Marvel Studios’ ‘Black Panther: Wakanda Forever’ is poised to cross $550 million worldwide after two weekends in theaters, adding $67.3 million domestically and $69.8 million in retail. international to bring its worldwide total to $546.3 million.
Elsewhere on the charts, Universal’s “She Said” bombed hard with just $2.25 million opening in 2,022 theaters, failing to enter the top 5. The $32 million inquest drama of the New York Times on Harvey Weinstein suffered one of the worst openings for a film in more than 2,000 theaters since the start of the pandemic.
Let’s start with “Wakanda Forever,” which fell 63% from its $181 million opening weekend. Although it is significantly worse than the exceptional 44% decrease than the first “Black Panther” recorded in February 2018, that’s better than the 67% drop taken by “Doctor Strange in the Multiverse of Madness” after opening to $187.4 million last May. “Multiverse of Madness” had a two-weekend total of $291.9 million domestically and $688 million worldwide, which puts “Wakanda Forever” just 1% behind domestically but 21% behind in the world.
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“Wakanda Forever” is expected to have a third stronger weekend in North America than “Multiverse of Madness” thanks to Thanksgiving weekend, although it still expects a final worldwide total of around $800 million due weaker performance abroad. The competition for the attention of foreign moviegoers since the FIFA World Cup and later since the release of “Avatar: The Way of the Water” will likely continue to weigh on this film’s performance.
“She Said,” meanwhile, flopped theatrically in a way that few other post-arrest films have. Denzel Washington’s “A Journal for Jordan,” an inspirational film released by Sony on a Christmas Saturday in 2,500 theaters and which grossed just $2.5 million in its first three days of release, is the one of the few major recent studio films to bomb so hard. rising to just $6.5 million domestically gross during the COVID-19 Omicron surge.
“She Said” got the majority of its meager audience from older demographics, with Universal reporting that 61% of audiences were over 35. Those who saw it also praised it with an A on CinemaScore to go along with Rotten Tomatoes scores of 88% from critics and 83% from audience.
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But critical acclaim hasn’t been enough to significantly boost interest in prestige dramas that tackle tough subject matter. Films like Focus Features’ “Tár” and United Artists’ “Till” did moderately better in limited and targeted release than their underperforming counterparts last year, but like “She Said” still perform well below what was seen before the pandemic. Whether it’s moviegoers with a greater emphasis on escapism or interested audiences just waiting for these dramas to stream, a significant portion of the pre-pandemic box office has been slow to return and may not return. -be never.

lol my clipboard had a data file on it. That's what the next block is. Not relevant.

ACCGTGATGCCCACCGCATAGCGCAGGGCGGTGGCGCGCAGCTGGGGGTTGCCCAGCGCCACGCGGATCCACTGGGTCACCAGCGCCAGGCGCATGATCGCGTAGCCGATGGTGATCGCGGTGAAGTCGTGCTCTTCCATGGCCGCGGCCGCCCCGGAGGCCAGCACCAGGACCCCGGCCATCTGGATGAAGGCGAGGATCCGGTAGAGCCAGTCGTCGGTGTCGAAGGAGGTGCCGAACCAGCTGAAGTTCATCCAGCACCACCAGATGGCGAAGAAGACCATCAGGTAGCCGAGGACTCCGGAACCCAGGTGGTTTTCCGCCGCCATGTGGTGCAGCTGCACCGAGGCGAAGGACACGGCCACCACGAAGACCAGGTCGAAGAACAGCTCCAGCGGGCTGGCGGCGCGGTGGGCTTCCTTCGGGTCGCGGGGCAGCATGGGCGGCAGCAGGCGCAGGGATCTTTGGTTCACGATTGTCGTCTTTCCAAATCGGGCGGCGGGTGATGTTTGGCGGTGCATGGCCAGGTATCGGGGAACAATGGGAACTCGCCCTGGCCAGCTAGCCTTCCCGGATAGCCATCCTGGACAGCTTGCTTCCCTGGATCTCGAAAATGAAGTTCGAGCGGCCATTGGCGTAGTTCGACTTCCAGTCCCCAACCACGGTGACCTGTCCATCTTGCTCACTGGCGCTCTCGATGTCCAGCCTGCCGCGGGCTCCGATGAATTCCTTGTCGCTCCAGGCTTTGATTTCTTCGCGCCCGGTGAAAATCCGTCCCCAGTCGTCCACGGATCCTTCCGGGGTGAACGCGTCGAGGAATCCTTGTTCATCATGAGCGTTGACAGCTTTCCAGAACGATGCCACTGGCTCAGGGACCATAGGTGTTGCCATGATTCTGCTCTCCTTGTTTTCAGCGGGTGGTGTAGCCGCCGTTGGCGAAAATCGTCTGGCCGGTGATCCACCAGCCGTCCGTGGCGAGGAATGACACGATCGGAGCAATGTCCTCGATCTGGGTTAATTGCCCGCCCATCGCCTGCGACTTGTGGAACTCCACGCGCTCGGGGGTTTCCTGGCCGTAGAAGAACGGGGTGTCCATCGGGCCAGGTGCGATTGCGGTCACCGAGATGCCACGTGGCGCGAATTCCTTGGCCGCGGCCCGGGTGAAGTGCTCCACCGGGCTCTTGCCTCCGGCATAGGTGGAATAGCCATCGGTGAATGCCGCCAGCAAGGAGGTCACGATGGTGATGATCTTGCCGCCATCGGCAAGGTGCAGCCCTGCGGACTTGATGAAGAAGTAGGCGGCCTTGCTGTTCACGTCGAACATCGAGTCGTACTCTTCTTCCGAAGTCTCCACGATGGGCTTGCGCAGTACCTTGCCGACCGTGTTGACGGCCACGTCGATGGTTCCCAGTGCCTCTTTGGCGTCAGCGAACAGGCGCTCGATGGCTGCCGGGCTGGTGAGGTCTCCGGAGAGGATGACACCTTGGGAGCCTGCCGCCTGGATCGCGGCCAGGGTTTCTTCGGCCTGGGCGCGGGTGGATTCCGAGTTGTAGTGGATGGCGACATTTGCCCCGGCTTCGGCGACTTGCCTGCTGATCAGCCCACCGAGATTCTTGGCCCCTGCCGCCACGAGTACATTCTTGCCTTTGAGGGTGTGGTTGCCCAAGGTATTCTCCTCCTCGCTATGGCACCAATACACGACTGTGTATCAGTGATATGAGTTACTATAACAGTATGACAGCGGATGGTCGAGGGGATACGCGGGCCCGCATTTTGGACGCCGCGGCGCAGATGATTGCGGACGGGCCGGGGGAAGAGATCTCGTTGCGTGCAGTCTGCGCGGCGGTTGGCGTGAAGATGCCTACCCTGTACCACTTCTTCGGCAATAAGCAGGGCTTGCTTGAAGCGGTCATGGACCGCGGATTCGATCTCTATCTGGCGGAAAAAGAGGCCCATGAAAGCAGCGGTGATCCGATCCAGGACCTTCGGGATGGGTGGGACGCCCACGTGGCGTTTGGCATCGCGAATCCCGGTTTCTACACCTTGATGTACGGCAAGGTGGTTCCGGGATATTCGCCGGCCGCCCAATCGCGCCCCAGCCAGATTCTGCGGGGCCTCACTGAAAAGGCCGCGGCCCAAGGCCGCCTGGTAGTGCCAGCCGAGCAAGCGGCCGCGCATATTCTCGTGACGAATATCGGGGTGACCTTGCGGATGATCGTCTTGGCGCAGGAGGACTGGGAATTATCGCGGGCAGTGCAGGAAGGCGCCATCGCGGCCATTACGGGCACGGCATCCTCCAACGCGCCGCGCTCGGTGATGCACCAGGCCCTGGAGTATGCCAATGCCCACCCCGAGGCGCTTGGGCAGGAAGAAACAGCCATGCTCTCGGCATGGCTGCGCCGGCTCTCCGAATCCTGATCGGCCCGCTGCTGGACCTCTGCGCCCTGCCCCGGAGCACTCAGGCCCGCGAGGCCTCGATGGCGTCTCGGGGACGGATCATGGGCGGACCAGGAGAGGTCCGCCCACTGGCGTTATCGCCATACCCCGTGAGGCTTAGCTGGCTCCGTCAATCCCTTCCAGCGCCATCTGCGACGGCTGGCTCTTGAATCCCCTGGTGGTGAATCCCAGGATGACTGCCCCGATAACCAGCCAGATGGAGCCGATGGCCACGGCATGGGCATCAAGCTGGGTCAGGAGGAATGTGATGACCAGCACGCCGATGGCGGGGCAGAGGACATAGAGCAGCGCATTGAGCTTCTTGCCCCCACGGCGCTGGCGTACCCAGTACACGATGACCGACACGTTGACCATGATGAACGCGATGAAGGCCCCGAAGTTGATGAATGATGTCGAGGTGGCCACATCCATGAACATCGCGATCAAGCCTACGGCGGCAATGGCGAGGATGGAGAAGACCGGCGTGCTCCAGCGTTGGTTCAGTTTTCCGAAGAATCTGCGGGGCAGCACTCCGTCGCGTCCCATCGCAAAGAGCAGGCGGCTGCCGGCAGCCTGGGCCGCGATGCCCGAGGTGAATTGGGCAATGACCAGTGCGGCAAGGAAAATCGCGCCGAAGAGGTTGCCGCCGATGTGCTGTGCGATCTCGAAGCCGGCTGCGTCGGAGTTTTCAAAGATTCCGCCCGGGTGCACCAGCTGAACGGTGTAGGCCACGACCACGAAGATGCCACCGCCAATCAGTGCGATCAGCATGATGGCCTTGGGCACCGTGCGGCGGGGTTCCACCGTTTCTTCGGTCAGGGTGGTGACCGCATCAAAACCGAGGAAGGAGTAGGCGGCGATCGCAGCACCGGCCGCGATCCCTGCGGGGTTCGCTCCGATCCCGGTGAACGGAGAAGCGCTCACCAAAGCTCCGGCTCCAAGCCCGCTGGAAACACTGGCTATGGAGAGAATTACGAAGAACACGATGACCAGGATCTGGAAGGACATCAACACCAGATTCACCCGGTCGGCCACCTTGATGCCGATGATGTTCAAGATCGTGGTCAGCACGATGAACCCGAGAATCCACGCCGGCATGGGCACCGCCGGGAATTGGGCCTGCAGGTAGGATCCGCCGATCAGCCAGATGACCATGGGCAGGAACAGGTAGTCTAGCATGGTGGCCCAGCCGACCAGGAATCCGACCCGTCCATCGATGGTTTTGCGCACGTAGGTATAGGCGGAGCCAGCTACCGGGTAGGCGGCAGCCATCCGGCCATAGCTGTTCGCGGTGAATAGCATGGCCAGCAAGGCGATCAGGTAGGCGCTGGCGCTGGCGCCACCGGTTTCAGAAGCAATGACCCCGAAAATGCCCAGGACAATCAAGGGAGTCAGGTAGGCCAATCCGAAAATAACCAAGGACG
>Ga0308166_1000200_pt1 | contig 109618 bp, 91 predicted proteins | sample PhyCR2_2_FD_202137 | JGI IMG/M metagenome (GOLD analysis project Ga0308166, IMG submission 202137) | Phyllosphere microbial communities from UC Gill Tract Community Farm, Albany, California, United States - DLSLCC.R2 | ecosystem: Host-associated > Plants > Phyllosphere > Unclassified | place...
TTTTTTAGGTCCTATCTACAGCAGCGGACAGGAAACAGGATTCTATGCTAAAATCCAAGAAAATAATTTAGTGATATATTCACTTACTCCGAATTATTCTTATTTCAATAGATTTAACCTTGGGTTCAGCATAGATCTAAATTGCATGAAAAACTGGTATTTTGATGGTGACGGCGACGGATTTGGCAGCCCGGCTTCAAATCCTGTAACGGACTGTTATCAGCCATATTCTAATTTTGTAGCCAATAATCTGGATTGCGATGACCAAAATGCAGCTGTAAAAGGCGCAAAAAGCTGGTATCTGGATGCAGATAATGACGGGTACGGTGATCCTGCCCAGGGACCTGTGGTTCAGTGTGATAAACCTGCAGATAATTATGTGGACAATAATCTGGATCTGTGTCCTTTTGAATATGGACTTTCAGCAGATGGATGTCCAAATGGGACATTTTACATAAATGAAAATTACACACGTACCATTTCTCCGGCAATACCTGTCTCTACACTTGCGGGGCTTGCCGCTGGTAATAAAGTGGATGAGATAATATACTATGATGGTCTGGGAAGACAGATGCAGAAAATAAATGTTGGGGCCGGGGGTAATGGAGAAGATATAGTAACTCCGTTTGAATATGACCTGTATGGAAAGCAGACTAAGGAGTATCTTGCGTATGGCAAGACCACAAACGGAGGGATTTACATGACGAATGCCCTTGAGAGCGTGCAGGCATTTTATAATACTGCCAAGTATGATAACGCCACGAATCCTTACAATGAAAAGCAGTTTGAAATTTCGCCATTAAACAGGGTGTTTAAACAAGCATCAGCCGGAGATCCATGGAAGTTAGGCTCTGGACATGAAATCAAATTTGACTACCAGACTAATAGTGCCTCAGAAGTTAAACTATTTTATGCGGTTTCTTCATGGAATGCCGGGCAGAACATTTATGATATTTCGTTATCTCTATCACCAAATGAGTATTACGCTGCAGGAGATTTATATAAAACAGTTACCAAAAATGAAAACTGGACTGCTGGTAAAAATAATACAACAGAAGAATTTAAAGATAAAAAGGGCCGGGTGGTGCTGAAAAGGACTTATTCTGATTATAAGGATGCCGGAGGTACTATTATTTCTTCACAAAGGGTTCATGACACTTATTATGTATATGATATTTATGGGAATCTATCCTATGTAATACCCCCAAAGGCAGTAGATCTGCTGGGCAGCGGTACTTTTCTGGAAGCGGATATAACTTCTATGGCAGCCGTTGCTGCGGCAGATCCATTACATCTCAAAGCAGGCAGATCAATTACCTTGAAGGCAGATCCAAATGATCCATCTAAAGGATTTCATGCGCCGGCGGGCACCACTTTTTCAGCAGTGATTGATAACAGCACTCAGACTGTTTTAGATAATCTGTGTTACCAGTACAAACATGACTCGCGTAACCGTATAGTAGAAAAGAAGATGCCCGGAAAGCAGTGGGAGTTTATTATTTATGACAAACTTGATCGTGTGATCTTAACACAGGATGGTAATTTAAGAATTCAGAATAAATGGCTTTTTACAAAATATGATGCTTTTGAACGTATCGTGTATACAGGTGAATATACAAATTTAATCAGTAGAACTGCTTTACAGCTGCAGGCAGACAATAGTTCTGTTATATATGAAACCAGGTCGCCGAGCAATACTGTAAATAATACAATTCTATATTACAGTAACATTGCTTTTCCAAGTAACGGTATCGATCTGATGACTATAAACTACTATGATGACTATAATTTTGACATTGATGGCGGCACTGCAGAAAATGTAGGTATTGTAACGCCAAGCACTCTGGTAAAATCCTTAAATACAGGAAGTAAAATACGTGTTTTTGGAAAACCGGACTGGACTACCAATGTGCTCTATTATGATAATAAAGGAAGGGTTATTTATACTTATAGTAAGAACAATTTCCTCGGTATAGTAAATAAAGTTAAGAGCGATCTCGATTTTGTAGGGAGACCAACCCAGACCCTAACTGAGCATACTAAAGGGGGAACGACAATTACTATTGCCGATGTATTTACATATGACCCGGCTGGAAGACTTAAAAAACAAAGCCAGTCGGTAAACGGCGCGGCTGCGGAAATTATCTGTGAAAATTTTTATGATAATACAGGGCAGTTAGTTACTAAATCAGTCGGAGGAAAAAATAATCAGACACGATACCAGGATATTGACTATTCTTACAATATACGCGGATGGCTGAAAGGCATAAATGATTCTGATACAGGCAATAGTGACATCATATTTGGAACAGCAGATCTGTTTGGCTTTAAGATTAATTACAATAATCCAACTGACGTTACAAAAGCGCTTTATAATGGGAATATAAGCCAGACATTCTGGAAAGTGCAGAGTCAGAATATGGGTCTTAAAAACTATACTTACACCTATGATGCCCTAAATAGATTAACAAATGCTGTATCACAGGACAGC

The indie and specialty films that are happening have managed to attract younger audiences, like Searchlight’s “The Menu” which opened to a respectable $9 million in 3,211 theaters and holds No. 2 this weekend. Searchlight reports strong attendance at 18-35 demos in New York, Los Angeles and the Bay Area, with the Alamo Drafthouse in Brooklyn being the top-performing theater.
Starring Ralph Fiennes in a horror satire on the world of food, “The Menu” earned strong reviews from TIFF with a 90% Rotten Tomatoes score. But perhaps the biggest boost for the film came from its screening at the Alamo Drafthouse’s Fantastic Fest, where it won the People’s Choice Award. Like Paramount’s “Smile”, Fantastic Fest has become a key platform for original horror moviesexposing new titles to hardcore fans of the genre and helping these films build word-of-mouth that helps them stand out among young moviegoers as exciting blockbuster alternatives.
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Fathom Events’ “The Chosen” also hits theaters this weekend, a limited-engagement screening of the first two episodes of the crowdfunded streaming Christian show’s upcoming third season. Based on the life and ministry of Jesus and his followers, “The Chosen” is set to earn $8.2 million this weekend.
Chalk up “The Chosen” as another win for the faith-based division of Fathom Events, which draws evangelical moviegoers to theaters on weekends when they don’t have a major new studio title to screen. Fathom is set to release another religious film in early December with ‘Johnny Cash: Redemption of an American Icon,’ a documentary about the famous musician’s transition to Christianity produced by ‘I Can Only Imagine’ directors Jon and Andrew Erwin. via Kingdom Story Company.